The Opposable Mind


Last evening, I started a new book, The Opposable Mind: Winning Through Integrative Thinking, by Roger Martin. Though I haven’t gotten past the first chapter, the premise definitely makes sense to me. He quotes F. Scott Fitzgerald on page 1:

  • The test of a first-rate intelligence is the ability to hold two opposing ideas in mind at the same time and still retain the ability to fuction. One should, for example, be able to see that things are hopeless yet be determined to make them otherwise.
    The Crack Up, 1945

When I saw this book and read the back cover, I thought the concept of opposable mind was obvious. I’ve been doing it for years. An the business I am going to build will help people develop their “integrative thinking” skills in a number of ways, which I hope will be an addition to what he will be discussing in his book. I think I’ve had an opposable mind for my whole life, but never thought of myself that way. I imagine that if I had known I was thinking that way, I might have told people why I was taking a contrary stance to theirs. They might not have seen me as a rebel, but as someone who was contributing something different to a conversation.

If you are wondering how I plan to do this, let me offer just a few hints:

  1. The 7 Levels of Change gives us a way to look at situations from at least 7 different points of view. I think there is an 8th Level – make a commitment to change, and possibly additional levels of stasis, which might be though of as negative levels of change. For example, if Level 1 is doing the right things, then Level -1 could be doing the wrong things. A lot of human behavior is easier to understand if one thinks of them as a spectrum of stasis and change.
  2. Six Thinking Hats gives us six different ways of looking at situations that are different from 7LoC. What are the facts? What emotions are involved? What do we need to worry about? What makes us happy about the opportunity or threat? How can we come up with new ideas? What do we need to do to organize things? When we have the ability to put on each hat in sequence, we have options that we never saw before. How many of us go through life wearing a Black Hat (Devil’s Advocate) and never acknowledging that the Red Hat (Emotions) may be holding us back in different ways? Would we be more flexible if we had a hat with seven colors, the last being “status quo/apathy” or our resistance to wearing any hat at all.
  3. The Pareto Principle also known as the 80/20 Principle, tells us that 20% of the effort in most efforts will deliver 80% of the value. And if we focus on the 20%, 4% of that effort will deliver 64% of the value (.8 x .8 = .64). But how often do we think about the value we are going to get from activities, much less think about the value before we even put them on our agenda? If we organized the agenda items we might put in our daily calendar, and put the important things first, would we deliver better value at the end of the day?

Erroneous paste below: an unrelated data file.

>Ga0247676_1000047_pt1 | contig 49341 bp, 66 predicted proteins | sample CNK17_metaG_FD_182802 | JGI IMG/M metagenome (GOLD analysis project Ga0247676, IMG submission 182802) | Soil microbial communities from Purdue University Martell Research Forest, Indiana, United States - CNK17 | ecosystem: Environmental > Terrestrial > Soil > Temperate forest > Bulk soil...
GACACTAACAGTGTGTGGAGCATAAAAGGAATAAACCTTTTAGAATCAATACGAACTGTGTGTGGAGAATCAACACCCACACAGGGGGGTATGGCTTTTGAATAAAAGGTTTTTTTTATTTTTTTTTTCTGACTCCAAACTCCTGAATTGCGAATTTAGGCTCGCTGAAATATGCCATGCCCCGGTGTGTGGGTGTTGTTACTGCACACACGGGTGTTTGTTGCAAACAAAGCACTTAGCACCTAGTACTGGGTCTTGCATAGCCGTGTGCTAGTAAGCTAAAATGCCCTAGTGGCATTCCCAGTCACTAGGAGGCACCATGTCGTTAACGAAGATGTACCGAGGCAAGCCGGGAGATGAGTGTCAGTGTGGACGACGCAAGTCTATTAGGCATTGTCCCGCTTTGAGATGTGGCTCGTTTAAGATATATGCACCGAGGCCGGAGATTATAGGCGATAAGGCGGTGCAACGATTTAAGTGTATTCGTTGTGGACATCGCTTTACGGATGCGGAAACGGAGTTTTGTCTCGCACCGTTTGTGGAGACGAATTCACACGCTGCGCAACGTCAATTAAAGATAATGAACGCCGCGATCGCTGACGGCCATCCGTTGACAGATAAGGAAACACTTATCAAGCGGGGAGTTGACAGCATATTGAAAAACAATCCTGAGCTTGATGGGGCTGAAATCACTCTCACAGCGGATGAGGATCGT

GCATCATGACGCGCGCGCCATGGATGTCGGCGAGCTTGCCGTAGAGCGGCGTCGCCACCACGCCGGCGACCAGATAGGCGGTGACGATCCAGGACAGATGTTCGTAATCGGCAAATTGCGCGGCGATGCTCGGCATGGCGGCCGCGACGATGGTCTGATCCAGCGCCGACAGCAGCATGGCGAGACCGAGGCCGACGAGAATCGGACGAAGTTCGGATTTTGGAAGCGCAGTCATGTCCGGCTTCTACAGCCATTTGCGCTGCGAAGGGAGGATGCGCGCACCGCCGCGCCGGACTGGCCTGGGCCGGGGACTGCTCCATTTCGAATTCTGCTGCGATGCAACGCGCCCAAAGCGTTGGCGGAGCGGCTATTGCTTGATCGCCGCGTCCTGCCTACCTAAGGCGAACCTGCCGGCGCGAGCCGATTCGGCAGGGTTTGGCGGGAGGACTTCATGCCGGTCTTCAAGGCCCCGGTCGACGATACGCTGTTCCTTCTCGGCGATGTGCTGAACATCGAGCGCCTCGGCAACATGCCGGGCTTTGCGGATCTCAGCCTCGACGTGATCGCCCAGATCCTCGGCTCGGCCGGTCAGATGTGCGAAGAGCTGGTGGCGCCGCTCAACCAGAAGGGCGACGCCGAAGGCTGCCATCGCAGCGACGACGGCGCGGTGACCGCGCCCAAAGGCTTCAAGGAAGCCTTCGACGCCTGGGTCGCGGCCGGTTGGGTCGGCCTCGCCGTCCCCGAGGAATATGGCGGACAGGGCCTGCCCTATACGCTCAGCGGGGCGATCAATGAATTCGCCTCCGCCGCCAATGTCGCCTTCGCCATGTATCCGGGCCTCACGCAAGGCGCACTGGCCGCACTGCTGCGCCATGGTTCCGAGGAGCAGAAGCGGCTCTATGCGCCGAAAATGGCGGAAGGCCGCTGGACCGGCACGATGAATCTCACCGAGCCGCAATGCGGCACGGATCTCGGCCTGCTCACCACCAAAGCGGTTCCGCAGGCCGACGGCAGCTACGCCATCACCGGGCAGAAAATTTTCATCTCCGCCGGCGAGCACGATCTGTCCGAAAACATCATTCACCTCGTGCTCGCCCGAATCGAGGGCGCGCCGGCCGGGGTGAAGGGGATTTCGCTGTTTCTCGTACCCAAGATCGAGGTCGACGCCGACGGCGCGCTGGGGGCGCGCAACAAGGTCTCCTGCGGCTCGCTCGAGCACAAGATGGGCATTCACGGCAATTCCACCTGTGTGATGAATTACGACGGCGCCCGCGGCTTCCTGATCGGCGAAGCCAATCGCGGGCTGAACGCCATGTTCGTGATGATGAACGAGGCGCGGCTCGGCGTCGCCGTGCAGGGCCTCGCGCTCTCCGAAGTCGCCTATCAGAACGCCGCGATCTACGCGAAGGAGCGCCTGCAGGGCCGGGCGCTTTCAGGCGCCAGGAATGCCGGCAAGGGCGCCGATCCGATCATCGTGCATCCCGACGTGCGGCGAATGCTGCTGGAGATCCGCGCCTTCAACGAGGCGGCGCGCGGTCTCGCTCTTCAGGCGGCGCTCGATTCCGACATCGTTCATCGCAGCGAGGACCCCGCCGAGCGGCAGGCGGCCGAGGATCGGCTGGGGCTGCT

These are a few of the ideas that are already part of my tool. It is already working for me, but I don’t know if anyone else would be willing to try using it. That is where the thread about Composing Change comes into the picture. I went through many months of handwritten tracking of things I was doing, things I wanted to do, and things I thought mattered before I recognized that I could build a tool to help me manage everything. Those lists I was keeping in separate composition notebooks blended together in the tool I have built. The habits I realized I wanted to develop became one leg of the stool; the goals were the second. Where goals and habits meet is on a day you can start all over again and try to do something different, and then see where you succeeded and failed. I’ve never seen a daily planning tool that helped me manage short-term projects as well as behavior changes. In a few weeks, if there is a new release of FileMaker Pro, I will be able to offer the rest of you a chance to try out what I am doing. But invitations to that party will be based on what you have been doing in your Composing Change notebooks. If you aren’t willing to do the pre-work to get into a program, why would I believe you were ready to change?

But I’m off track again. We started talking about a book that offers examples of how people can hold opposing points of view and still get things done. Then I suggested there might be dozens of ways we might guide those opposing thoughts. And I finished by saying I would let you try out my idea if you do a handwritten version first.

For people who start reading this blog after this date, I’m sure this will be very confusing. They might have to go back to the beginning to make sense of it all. But so what, I say, the stream of ideas will keep moving. It doesn’t matter where you get into the water. It will always be refreshing.

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